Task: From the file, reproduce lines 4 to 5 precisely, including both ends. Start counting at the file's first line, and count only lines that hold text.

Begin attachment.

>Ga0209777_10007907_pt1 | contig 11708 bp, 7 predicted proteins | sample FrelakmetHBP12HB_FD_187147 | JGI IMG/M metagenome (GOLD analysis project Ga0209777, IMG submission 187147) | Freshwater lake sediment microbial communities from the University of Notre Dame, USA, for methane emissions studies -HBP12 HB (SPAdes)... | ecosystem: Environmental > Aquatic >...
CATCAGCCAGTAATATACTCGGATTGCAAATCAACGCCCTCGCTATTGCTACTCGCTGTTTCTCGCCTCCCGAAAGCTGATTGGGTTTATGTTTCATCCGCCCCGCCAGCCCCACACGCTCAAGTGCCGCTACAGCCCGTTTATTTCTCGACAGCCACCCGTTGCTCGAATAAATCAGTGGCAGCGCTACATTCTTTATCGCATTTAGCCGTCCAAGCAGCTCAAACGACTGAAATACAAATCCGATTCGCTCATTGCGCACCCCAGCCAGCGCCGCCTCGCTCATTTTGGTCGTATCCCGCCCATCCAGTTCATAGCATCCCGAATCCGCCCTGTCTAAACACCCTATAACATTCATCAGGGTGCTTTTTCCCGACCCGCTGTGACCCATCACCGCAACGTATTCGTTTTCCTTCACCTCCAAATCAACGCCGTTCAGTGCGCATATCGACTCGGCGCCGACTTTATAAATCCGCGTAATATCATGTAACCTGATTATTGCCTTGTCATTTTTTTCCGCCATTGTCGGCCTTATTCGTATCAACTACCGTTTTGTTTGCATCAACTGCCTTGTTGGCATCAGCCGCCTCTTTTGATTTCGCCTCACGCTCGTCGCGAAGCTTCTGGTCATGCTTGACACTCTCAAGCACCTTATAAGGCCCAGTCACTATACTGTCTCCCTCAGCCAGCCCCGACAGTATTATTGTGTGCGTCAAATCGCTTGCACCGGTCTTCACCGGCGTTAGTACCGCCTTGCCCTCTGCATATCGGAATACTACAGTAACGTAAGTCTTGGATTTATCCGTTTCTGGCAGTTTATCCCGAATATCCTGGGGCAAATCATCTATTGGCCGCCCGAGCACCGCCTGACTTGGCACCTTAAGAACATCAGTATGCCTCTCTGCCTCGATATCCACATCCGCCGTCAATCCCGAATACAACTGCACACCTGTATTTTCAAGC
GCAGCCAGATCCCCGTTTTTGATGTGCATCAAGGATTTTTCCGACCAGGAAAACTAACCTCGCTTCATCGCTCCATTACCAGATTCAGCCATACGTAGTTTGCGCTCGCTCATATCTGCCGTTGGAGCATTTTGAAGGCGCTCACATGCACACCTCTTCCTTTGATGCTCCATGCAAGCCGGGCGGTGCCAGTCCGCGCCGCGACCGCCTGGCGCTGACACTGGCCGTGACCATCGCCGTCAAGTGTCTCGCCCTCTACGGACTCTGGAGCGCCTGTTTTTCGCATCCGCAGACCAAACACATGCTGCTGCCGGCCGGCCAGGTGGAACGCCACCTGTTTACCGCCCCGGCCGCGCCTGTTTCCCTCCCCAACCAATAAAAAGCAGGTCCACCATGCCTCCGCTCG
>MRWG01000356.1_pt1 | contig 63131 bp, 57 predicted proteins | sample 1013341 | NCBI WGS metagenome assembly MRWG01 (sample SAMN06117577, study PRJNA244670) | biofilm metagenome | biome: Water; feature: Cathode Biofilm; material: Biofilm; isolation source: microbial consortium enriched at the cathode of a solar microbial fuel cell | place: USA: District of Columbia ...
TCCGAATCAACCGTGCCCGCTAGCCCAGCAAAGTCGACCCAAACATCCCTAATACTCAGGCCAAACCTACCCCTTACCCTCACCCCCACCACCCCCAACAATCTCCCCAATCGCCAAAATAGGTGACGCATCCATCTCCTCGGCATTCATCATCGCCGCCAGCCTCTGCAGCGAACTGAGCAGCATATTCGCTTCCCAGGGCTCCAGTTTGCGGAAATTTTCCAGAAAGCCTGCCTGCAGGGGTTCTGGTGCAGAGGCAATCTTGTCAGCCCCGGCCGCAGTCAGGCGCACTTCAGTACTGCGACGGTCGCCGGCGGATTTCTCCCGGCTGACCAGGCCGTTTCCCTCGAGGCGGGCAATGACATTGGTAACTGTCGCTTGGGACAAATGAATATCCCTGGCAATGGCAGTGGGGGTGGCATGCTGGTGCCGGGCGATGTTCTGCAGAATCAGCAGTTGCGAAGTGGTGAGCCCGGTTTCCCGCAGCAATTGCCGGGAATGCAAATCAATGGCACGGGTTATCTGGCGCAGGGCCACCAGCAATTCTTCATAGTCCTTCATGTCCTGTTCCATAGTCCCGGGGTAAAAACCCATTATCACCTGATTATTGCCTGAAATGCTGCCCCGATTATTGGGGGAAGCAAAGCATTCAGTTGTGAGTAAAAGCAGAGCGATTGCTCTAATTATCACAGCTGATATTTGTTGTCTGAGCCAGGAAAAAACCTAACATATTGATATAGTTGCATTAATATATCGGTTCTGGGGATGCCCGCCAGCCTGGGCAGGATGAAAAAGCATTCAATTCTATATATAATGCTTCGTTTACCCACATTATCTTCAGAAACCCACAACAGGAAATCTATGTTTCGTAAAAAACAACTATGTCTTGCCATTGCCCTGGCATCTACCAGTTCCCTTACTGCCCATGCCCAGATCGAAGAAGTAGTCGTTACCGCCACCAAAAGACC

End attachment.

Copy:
>MRWG01000356.1_pt1 | contig 63131 bp, 57 predicted proteins | sample 1013341 | NCBI WGS metagenome assembly MRWG01 (sample SAMN06117577, study PRJNA244670) | biofilm metagenome | biome: Water; feature: Cathode Biofilm; material: Biofilm; isolation source: microbial consortium enriched at the cathode of a solar microbial fuel cell | place: USA: District of Columbia ...
TCCGAATCAACCGTGCCCGCTAGCCCAGCAAAGTCGACCCAAACATCCCTAATACTCAGGCCAAACCTACCCCTTACCCTCACCCCCACCACCCCCAACAATCTCCCCAATCGCCAAAATAGGTGACGCATCCATCTCCTCGGCATTCATCATCGCCGCCAGCCTCTGCAGCGAACTGAGCAGCATATTCGCTTCCCAGGGCTCCAGTTTGCGGAAATTTTCCAGAAAGCCTGCCTGCAGGGGTTCTGGTGCAGAGGCAATCTTGTCAGCCCCGGCCGCAGTCAGGCGCACTTCAGTACTGCGACGGTCGCCGGCGGATTTCTCCCGGCTGACCAGGCCGTTTCCCTCGAGGCGGGCAATGACATTGGTAACTGTCGCTTGGGACAAATGAATATCCCTGGCAATGGCAGTGGGGGTGGCATGCTGGTGCCGGGCGATGTTCTGCAGAATCAGCAGTTGCGAAGTGGTGAGCCCGGTTTCCCGCAGCAATTGCCGGGAATGCAAATCAATGGCACGGGTTATCTGGCGCAGGGCCACCAGCAATTCTTCATAGTCCTTCATGTCCTGTTCCATAGTCCCGGGGTAAAAACCCATTATCACCTGATTATTGCCTGAAATGCTGCCCCGATTATTGGGGGAAGCAAAGCATTCAGTTGTGAGTAAAAGCAGAGCGATTGCTCTAATTATCACAGCTGATATTTGTTGTCTGAGCCAGGAAAAAACCTAACATATTGATATAGTTGCATTAATATATCGGTTCTGGGGATGCCCGCCAGCCTGGGCAGGATGAAAAAGCATTCAATTCTATATATAATGCTTCGTTTACCCACATTATCTTCAGAAACCCACAACAGGAAATCTATGTTTCGTAAAAAACAACTATGTCTTGCCATTGCCCTGGCATCTACCAGTTCCCTTACTGCCCATGCCCAGATCGAAGAAGTAGTCGTTACCGCCACCAAAAGACC